Results

The intricate regulation of TRPV1 activity prompted us to examine whether TRPV1 mobility would also be subject to regulation. This question arose, in part, from the recognition that the many signals converging on TRPV1-expressing sensory neurons would be distributed heterogeneously across the cells' receptive fields. In addition, new data from other channels indicates that mobility can be a powerful means by which cell function can be regulated. To examine this question, however, required implementation of new approaches that would allow activity and mobility to be measured in the same preparation and in primary sensory neurons.

Capsaicin-activated sparklets in isolated dorsal root ganglion neurons

To determine the activity of individual TRPV1 channels, we used whole-cell patch clamp of isolated mouse dorsal root ganglion neurons. TRPV1-expressing nociceptors were easily distinguished as the small-diameter (∼50 µm) cells in a 12–24 hr culture. As previously shown, these cells have large, capsaicin-activated currents when studied with whole-cell patch clamp as well as when studied using inside-out patch clamp (Stein et al., 2006). The fluorescent Ca2+ indicator Fluo-4 (200 μM) and the nonfluorescent Ca2+ chelator EGTA (10 mM) were included in the patch pipette, and cells were held at a potential of −40 mV. This potential was chosen empirically as the potential that minimized Ca2+ influx in the absence of capsaicin. In addition to the EGTA included in the intracellular pipette solution, 1 μM thapsigargin was included in the bath solution to deplete the endoplasmic reticulum Ca2+ stores (see ‘Materials and methods’). These solutions allowed us to attribute the capsaicin-induced rise in intracellular Ca2+ to influx through TRPV1 channels in the plasma membrane.

Very little fluorescence was observed upon dialysis of Fluo-4/ EGTA solution into the isolated dorsal root ganglion neurons via the patch pipette. However, subsequent perfusion of 100 nM capsaicin into the bath generated localized bursts of fluorescence, termed sparklets (Figure 1A and Video 1). Sparklets were observed with physiological concentrations of extracellular Ca2+ (2 mM). Out of 12 cells that responded to capsaicin and showed a rise in global fluorescence due to Ca2+ influx, nine cells had easily distinguished local micro-domains of Ca2+ influx that we classified as sparklets.

Figure 1 with 3 supplements see all
Capsaicin induced sparklets in whole-cell voltage clamped dorsal root ganglion cells loaded with Fluo-4.

(A) Images of immobile sparklet (white circle) in dorsal root ganglion cell at time points when inactive (1) and active (2) with corresponding intensity trace below (see Video 1). (B) Moving sparklet recorded for 5.6 s in dorsal root ganglion cell (see Video 2). Inset is of sparklet trace magnified fivefold. Inset scale bar is 1 µm. All other scale bars are 5 µm. (C) Mean fluorescence intensity (ΔF¯/F0) and (D) open probability (Popen) of dorsal root ganglion sparklets (N = 5; 3 cells) in Figure 1—figure supplement 1 A–E. Cut-off for ‘open’ is when intensity (ΔF/F0) exceeds 0.05.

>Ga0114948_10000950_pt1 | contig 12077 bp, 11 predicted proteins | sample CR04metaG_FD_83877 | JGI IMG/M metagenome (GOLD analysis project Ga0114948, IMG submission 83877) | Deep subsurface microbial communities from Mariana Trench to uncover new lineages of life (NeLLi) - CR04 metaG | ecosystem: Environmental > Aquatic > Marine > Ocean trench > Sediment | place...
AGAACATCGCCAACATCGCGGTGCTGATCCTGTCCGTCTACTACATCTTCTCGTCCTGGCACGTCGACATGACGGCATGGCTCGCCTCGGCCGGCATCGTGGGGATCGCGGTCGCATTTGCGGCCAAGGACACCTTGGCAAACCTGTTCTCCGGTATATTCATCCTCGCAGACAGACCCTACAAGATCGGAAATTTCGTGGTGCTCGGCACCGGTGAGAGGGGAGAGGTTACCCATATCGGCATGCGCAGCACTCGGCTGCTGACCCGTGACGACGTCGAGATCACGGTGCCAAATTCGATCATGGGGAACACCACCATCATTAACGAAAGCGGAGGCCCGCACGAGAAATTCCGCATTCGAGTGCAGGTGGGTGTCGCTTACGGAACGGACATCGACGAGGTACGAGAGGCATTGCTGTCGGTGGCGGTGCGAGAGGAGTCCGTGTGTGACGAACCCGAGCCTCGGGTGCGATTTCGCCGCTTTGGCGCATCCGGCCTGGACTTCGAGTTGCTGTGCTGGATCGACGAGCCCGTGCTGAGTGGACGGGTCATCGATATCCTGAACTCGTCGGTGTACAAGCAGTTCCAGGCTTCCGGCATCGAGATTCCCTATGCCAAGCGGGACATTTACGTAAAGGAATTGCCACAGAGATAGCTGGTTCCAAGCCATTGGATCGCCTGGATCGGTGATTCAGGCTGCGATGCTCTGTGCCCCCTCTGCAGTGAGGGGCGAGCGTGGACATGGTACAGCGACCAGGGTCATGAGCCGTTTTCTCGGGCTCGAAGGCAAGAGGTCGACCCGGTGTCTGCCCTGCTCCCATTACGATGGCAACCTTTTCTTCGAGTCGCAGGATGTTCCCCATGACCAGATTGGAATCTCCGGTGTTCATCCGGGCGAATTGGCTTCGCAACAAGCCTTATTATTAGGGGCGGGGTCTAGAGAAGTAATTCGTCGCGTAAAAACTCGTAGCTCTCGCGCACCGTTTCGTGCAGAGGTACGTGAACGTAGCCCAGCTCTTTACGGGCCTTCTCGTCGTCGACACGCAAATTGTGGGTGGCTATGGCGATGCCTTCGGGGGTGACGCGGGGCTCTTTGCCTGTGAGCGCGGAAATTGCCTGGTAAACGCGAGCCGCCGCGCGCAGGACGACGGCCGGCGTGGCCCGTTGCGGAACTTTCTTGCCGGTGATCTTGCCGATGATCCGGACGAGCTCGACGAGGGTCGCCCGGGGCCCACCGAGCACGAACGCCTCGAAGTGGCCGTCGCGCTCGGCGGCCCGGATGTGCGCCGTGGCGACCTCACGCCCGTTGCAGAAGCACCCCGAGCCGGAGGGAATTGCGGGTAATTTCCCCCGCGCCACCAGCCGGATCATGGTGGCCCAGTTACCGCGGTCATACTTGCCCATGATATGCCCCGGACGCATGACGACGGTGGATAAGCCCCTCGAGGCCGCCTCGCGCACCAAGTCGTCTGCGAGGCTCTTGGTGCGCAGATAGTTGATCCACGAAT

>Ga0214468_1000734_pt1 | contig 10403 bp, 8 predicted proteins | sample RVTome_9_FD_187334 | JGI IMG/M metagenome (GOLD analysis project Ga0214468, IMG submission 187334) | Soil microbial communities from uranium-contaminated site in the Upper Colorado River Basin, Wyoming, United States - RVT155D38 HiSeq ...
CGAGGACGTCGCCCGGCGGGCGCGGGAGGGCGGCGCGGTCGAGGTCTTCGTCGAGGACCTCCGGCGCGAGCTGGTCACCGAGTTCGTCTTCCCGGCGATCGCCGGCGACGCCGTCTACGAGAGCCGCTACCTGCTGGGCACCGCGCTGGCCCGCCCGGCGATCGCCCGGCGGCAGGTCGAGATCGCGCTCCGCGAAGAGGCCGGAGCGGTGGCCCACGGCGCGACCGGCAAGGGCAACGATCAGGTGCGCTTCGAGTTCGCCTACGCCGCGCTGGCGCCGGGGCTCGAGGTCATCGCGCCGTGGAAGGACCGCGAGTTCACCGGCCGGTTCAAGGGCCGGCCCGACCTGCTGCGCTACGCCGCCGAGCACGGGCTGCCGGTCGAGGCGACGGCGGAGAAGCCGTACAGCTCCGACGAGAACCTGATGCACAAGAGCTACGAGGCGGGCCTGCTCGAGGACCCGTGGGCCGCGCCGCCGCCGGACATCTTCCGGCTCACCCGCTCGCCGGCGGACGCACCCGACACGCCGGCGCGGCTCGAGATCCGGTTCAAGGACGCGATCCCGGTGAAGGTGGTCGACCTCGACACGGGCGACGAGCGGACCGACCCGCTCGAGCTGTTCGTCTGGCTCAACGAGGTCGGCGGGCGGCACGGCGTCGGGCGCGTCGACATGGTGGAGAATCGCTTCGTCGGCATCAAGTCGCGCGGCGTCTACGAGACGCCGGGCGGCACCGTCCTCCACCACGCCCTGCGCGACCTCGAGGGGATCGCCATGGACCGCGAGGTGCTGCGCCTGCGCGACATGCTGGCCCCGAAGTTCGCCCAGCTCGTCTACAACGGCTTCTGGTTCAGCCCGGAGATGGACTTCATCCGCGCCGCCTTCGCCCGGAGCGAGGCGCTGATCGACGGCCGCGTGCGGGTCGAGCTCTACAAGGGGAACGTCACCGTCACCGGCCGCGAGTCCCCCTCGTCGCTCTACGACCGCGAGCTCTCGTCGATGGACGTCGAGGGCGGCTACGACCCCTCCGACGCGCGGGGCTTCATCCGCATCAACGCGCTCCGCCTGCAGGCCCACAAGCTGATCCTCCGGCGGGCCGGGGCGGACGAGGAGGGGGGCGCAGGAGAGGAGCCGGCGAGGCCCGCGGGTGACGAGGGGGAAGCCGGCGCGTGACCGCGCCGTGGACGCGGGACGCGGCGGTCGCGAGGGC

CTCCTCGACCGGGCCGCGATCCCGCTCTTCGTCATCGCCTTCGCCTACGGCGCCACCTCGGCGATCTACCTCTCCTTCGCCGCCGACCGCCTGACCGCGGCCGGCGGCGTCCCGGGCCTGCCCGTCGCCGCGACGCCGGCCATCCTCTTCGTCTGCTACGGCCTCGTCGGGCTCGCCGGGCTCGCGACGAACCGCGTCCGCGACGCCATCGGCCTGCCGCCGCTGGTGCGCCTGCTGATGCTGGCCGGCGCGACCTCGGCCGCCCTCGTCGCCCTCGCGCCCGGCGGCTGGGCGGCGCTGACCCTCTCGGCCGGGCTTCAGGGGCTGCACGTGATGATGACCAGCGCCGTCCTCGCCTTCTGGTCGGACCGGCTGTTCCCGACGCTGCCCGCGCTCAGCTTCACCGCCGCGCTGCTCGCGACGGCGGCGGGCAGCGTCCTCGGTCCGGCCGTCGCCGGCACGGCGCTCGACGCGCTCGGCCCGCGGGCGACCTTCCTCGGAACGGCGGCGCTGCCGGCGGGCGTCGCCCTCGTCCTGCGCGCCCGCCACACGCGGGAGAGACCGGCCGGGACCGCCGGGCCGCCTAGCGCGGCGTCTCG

https://doi.org/10.7554/eLife.03819.003
Video 1
Immobile sparklet (white circle) in dorsal root ganglion cell with fluorescence recording on the right elicited by capsaicin (100 nM).

Scale bar is 5 μm.

https://doi.org/10.7554/eLife.03819.007

Two-state intensity of sparklets

Fluorescence intensity analysis of TRPV1 sparklets in isolated dorsal root ganglion neurons revealed two states: a dark state presumed to correspond to a closed channel state and a bright state presumed to correspond an open channel state (Figure 1A and Video 1). All-points amplitude histograms of the fluorescence intensity revealed that sparklet-to-sparklet variability in amplitude of the capsaicin-induced fluorescence was low (Figure 1—figure supplement 1). However, this amplitude is likely determined primarily by the channel's relative position along the z-axis within the TIRF evanescent excitation field as well as the concentrations and properties of Ca2+ buffers used. Thus, we did not interpret the stereotyped amplitude in terms of Ca2+ concentration at the sparklet sites. Interestingly, the two-state intensity traces (Figure 1A and Figure 1—figure supplement 1) resemble those of single-channel activity measured with electrophysiology (e.g., Liu et al., 2004; Rosenbaum et al., 2004), albeit with lower temporal resolution. These data are consistent with each sparklet representing a single gating TRPV1 channel or a cluster of TRPV1 channels gating cooperatively. We distinguish between these possibilities below.